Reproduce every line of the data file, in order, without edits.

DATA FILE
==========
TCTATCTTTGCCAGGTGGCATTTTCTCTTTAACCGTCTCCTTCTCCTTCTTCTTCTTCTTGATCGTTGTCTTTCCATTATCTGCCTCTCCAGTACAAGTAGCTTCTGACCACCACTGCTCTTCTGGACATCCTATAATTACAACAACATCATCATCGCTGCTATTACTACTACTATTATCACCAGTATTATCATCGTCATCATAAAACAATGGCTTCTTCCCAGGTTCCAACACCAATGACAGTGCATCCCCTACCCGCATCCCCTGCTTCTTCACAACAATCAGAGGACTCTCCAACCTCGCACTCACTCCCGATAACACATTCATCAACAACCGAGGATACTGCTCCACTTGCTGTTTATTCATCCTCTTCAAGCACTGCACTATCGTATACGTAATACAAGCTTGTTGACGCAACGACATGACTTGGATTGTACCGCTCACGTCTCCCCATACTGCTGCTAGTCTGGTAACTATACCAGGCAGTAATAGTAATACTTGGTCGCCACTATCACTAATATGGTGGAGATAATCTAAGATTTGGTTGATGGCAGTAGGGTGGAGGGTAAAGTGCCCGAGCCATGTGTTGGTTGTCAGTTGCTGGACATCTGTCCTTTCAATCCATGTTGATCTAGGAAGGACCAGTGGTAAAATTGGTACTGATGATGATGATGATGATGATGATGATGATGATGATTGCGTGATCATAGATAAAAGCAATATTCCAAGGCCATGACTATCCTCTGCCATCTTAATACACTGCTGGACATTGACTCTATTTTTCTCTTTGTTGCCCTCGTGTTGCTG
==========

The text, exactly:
TCTATCTTTGCCAGGTGGCATTTTCTCTTTAACCGTCTCCTTCTCCTTCTTCTTCTTCTTGATCGTTGTCTTTCCATTATCTGCCTCTCCAGTACAAGTAGCTTCTGACCACCACTGCTCTTCTGGACATCCTATAATTACAACAACATCATCATCGCTGCTATTACTACTACTATTATCACCAGTATTATCATCGTCATCATAAAACAATGGCTTCTTCCCAGGTTCCAACACCAATGACAGTGCATCCCCTACCCGCATCCCCTGCTTCTTCACAACAATCAGAGGACTCTCCAACCTCGCACTCACTCCCGATAACACATTCATCAACAACCGAGGATACTGCTCCACTTGCTGTTTATTCATCCTCTTCAAGCACTGCACTATCGTATACGTAATACAAGCTTGTTGACGCAACGACATGACTTGGATTGTACCGCTCACGTCTCCCCATACTGCTGCTAGTCTGGTAACTATACCAGGCAGTAATAGTAATACTTGGTCGCCACTATCACTAATATGGTGGAGATAATCTAAGATTTGGTTGATGGCAGTAGGGTGGAGGGTAAAGTGCCCGAGCCATGTGTTGGTTGTCAGTTGCTGGACATCTGTCCTTTCAATCCATGTTGATCTAGGAAGGACCAGTGGTAAAATTGGTACTGATGATGATGATGATGATGATGATGATGATGATGATTGCGTGATCATAGATAAAAGCAATATTCCAAGGCCATGACTATCCTCTGCCATCTTAATACACTGCTGGACATTGACTCTATTTTTCTCTTTGTTGCCCTCGTGTTGCTG